By Nancy F. Clark—
Here’s what you need to do first: Decide that you want to be happier now. Then you’ll be more open to the other things I’m about to tell you. Do it – that was easy, right? You’re off to a good start.
Where should you pin this decision to be happier?
Since most of our daily actions are habits on autopilot, let’s add one more. Research by Stanford professor BJ Fogg shows us that three things have to come together to make a change: motivation, ability, and a prompt. My choice for a daily prompt is when I put toothpaste on my toothbrush every morning. I pin my decision to be happier in that moment in my head. You can choose a different prompt if you want. To make it business related, what about when you take your first step into your office that day? Or you could choose to do what Christine Carter of UC Berkeley’s Greater Good Center says: “After I put my head on the pillow, I’ll think of one good thing about my day.”
What about anxiety?
If a negative thought enters your mind, don’t try to suppress it. That’s not good for your body. Instead, acknowledge the thought and quickly decide if it’s a warning to protect you. I recently discovered that I love country music, and so these Walker Hayes lyrics came to mind in those moments: “Danger is real, but fear is a choice.” If I decide it’s a worthless fear, then I peacefully send it on its way. If it’s a warning of danger, I thank my intuition with a positive pat on the back.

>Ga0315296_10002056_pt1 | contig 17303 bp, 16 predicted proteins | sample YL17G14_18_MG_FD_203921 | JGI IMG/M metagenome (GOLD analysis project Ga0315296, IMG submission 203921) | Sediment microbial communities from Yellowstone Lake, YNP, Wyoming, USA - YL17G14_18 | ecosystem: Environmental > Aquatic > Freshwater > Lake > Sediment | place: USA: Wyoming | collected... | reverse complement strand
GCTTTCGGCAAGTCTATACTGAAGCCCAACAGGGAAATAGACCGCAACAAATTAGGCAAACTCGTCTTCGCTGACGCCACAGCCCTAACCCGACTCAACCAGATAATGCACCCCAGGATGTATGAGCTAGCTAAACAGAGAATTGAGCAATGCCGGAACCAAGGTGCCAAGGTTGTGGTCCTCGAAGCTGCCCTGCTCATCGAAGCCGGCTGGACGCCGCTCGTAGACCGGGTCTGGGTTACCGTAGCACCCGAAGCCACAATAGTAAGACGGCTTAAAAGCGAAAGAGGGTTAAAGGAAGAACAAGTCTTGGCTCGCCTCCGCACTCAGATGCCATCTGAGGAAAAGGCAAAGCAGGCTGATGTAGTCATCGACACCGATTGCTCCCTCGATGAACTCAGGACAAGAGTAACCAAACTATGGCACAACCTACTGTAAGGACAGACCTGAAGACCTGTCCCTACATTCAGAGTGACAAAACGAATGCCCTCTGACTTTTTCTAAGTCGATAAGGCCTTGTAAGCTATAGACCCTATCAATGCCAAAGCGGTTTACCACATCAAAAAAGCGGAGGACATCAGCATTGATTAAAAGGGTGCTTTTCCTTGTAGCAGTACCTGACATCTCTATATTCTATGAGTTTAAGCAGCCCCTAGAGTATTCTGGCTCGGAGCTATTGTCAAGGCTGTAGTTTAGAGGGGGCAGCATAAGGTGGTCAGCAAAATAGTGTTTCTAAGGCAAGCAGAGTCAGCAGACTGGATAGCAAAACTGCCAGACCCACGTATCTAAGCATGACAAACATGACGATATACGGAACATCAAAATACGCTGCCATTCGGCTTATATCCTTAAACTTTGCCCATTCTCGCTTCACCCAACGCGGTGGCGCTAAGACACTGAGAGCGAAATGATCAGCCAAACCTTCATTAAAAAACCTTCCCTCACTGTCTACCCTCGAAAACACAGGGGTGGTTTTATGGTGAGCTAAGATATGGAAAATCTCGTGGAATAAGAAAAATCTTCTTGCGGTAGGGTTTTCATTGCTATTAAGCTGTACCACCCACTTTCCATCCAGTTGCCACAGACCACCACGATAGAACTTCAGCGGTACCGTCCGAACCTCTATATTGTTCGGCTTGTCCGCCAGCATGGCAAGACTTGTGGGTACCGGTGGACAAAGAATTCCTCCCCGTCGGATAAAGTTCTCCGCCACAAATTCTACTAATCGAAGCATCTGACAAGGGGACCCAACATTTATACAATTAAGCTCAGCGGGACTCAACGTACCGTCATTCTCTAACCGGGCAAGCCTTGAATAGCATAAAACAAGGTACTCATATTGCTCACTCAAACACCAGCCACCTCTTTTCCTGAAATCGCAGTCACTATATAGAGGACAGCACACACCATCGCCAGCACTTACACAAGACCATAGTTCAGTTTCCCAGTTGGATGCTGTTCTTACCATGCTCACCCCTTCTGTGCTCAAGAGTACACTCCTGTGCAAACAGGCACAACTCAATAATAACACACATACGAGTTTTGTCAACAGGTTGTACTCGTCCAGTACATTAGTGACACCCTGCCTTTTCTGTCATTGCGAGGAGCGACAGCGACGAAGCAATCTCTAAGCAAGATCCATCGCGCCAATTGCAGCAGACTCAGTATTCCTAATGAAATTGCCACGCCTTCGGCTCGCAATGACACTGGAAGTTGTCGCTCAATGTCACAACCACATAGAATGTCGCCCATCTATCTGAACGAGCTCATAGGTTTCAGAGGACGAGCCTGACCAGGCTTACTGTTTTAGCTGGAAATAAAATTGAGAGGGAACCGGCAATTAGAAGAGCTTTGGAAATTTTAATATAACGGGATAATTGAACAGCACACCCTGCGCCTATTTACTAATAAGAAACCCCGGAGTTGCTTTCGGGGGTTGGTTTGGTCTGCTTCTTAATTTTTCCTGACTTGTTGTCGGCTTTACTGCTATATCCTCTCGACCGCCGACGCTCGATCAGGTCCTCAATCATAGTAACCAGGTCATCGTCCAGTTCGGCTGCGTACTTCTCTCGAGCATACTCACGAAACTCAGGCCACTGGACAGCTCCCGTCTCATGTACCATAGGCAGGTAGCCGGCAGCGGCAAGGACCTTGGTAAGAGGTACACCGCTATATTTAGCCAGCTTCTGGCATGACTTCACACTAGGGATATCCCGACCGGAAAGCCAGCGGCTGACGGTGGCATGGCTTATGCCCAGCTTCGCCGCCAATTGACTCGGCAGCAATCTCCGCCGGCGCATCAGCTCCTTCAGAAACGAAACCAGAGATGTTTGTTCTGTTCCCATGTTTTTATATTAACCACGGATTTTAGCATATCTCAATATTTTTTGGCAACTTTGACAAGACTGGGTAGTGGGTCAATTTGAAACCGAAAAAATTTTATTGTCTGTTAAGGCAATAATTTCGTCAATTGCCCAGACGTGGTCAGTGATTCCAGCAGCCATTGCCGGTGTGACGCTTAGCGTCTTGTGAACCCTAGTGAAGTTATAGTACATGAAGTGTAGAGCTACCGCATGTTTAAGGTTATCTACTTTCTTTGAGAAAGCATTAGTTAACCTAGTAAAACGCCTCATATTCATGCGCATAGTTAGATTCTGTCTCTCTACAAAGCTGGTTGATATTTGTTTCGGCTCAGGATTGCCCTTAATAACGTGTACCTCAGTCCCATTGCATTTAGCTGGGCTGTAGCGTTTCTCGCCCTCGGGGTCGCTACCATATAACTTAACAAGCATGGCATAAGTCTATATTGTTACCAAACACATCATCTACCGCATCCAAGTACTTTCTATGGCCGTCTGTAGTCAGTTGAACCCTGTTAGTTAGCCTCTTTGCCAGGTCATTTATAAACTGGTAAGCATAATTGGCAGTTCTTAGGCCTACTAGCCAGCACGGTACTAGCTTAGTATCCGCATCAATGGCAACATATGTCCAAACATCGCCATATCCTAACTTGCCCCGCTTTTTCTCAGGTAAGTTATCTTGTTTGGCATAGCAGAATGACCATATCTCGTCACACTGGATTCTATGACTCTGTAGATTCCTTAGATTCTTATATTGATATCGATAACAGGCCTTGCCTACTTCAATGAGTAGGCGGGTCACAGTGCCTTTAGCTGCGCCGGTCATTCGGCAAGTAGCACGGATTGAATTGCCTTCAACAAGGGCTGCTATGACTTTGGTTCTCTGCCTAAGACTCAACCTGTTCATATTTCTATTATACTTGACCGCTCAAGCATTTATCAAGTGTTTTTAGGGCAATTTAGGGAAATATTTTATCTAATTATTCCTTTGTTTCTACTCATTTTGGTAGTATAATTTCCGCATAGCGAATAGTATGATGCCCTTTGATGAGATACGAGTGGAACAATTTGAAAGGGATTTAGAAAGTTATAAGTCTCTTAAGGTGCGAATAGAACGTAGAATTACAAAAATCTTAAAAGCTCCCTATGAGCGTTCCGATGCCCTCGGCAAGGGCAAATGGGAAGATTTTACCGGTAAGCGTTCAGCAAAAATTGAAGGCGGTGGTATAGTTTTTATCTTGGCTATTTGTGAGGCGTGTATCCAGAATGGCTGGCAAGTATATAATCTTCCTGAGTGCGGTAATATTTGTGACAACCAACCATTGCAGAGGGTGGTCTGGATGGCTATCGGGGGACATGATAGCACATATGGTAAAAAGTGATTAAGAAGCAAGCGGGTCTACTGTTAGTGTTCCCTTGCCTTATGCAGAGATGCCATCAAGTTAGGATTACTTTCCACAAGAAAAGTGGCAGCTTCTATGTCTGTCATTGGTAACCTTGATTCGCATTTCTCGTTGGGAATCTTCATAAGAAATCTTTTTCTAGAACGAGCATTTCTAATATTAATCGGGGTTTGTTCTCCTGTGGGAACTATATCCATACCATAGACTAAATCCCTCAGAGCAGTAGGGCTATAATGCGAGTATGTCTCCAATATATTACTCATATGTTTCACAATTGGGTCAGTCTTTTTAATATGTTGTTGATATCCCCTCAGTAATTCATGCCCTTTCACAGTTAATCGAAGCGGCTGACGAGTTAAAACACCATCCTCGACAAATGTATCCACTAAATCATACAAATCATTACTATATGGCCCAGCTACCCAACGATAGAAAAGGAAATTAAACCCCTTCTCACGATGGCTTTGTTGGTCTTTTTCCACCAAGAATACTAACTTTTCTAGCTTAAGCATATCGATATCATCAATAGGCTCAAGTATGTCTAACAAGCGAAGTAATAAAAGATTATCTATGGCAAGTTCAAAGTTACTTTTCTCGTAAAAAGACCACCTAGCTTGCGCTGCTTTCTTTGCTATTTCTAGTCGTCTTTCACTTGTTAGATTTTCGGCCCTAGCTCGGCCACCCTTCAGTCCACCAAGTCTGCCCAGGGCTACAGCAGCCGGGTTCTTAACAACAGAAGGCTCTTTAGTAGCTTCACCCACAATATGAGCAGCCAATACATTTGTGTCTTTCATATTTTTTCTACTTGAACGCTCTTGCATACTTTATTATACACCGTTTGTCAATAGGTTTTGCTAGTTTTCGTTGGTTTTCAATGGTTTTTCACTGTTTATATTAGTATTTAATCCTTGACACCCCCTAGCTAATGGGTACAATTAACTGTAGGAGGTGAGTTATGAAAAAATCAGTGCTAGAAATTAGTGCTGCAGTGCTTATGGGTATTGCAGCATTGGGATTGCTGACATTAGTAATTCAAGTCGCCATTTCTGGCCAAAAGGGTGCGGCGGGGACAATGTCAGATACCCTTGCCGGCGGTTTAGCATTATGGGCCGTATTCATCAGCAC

Does Relieving Stress Make You Happier?
According to the Mayo Clinic, “Laughter is a great form of stress relief, and that’s no joke.” Laughter improves your oxygen intake, stimulates your heart, lungs and muscles, and increases the happy endorphins released by your brain. It also lowers your stress cortisol level. I bet that will make you happier. Now find something to get your laughter going.
Professor Sonja Lyubomirsky of the University of California has done extensive research on happiness. One thing she recommends is getting into the habit of doing small acts of kindness. This helps the recipient feel happier and it makes you happier too.
If you do a small act of kindness to a stranger, it can affect that person and anyone who witnesses it – and yourself, too. There’s a term for the warm, uplifting high we get from witnessing kindness: moral uplift, according to UC Berkeley’s Greater Good Science Center. We experience this moral elevation because when we see an act of kindness, we remember past acts of kindness that we observed, as well as our own experiences of giving and receiving kindness. Dr. Pragya Agarwal says that acts of kindness within a work environment create a positive wave that influences the whole work culture.
Nancy F. Clark is the bestselling author of The positive diary: 5 minutes a day to a happier life and curator of businessroundups.org Women’s Media.